Of course, you can see that the proposed actionPerformed() method only delegates the expected behavior to a CreateTestCaseWizardDialog object. This is explained by the fact that we need to pop up quite a rich and complicated GUI to fetch parameter values from the user before performing the intended action. Coding the complete GUI in the actionPerformed() method is not a recommended practice, which is why we choose to use an additional class to implement the “Create a Test Case” wizard feature.

Coding this graphical wizard is outside the scope of this document, as it would produce a lot of code that is more directly related to GUI development than to Module programming. However, note that this code can be standard SWT code without any particular problem.

What is important next for our example is that at some point, the Module will have to perform the real Test Case creation, and modify and update the test model.

Processing commands: model transformation

Step 1: Checking for an already existing test case

The main objective of the “Create a test case” command when applied to a Class object MyClass is to create a MyClassTest test class in the test model and at the proper place in the test model package hierarchy.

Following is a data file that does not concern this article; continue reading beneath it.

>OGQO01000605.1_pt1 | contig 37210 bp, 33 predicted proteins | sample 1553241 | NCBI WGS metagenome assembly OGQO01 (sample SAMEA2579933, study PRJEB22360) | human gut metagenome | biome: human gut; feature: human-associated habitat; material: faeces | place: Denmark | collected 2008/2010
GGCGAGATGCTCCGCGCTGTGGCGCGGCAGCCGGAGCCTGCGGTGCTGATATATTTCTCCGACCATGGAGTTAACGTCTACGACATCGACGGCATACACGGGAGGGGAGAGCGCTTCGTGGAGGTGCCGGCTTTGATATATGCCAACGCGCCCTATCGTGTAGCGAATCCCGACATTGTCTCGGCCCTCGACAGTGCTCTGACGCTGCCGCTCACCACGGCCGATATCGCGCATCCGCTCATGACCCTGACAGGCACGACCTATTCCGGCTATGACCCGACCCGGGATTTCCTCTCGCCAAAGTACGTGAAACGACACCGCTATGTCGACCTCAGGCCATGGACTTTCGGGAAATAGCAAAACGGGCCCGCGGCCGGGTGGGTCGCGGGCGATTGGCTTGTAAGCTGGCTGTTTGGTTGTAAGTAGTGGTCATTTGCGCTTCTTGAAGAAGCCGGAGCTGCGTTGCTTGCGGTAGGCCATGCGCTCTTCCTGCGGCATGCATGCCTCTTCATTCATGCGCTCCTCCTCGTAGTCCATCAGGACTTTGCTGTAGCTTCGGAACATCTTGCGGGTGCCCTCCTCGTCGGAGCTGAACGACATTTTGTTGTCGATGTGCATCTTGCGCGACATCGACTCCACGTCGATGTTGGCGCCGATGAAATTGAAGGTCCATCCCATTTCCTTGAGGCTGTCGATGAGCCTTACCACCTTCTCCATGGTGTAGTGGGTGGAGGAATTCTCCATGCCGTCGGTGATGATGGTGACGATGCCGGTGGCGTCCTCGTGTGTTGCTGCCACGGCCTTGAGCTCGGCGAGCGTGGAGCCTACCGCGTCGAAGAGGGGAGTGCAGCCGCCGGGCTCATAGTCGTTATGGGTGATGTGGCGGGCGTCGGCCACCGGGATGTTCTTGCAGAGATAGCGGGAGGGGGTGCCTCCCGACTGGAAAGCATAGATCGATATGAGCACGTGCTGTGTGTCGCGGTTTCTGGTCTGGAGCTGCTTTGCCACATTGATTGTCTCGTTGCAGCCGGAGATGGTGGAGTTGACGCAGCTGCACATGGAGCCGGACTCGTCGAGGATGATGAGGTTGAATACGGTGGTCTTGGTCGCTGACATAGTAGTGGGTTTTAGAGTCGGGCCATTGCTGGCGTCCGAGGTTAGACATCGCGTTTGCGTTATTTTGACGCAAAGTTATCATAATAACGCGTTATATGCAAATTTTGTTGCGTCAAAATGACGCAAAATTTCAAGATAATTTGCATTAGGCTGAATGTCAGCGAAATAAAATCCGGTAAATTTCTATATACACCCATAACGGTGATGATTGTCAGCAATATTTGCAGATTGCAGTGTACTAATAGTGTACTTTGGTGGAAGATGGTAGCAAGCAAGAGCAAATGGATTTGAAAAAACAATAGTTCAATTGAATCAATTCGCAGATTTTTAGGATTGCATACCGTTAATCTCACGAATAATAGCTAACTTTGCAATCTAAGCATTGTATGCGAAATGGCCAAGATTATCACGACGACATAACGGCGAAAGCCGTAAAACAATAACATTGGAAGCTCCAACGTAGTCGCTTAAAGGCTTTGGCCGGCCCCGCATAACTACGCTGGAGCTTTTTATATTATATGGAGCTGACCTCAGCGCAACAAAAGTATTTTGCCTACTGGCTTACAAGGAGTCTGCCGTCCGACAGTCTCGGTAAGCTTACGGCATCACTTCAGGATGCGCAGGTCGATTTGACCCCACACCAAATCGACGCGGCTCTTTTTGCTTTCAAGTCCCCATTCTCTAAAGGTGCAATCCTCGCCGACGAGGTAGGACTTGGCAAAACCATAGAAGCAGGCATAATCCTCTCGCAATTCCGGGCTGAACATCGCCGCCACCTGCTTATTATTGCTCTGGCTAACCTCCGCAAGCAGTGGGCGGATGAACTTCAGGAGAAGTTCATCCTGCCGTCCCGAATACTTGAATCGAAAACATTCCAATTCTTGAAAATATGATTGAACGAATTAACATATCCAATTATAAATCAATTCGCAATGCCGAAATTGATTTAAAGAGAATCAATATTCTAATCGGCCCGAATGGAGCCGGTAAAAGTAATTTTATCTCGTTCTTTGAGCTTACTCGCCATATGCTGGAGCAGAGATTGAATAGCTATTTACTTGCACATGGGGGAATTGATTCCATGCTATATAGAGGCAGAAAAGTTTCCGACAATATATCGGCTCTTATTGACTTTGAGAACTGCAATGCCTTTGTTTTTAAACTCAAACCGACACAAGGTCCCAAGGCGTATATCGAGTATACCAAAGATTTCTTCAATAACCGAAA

However, it may be that a test class already exists for MyClass, in which case the Module is not expected to create an additional test case class nor to delete and replace the existing one, but is rather supposed to update the existing test case class, automatically identifying the required changes.

This advanced behavior cannot be presented here, as it would lead to listing a masterpiece of code which is outside our scope. However, note how the implementation of this advanced behavior is simplified by our design choice of adding stereotyped dependencies between the MyClass class and its MyClassTest counterpart in the test model. By navigating this dependency when it exists, the module developer can easily find MyClassTest from MyClass and perform an update instead of a pure creation.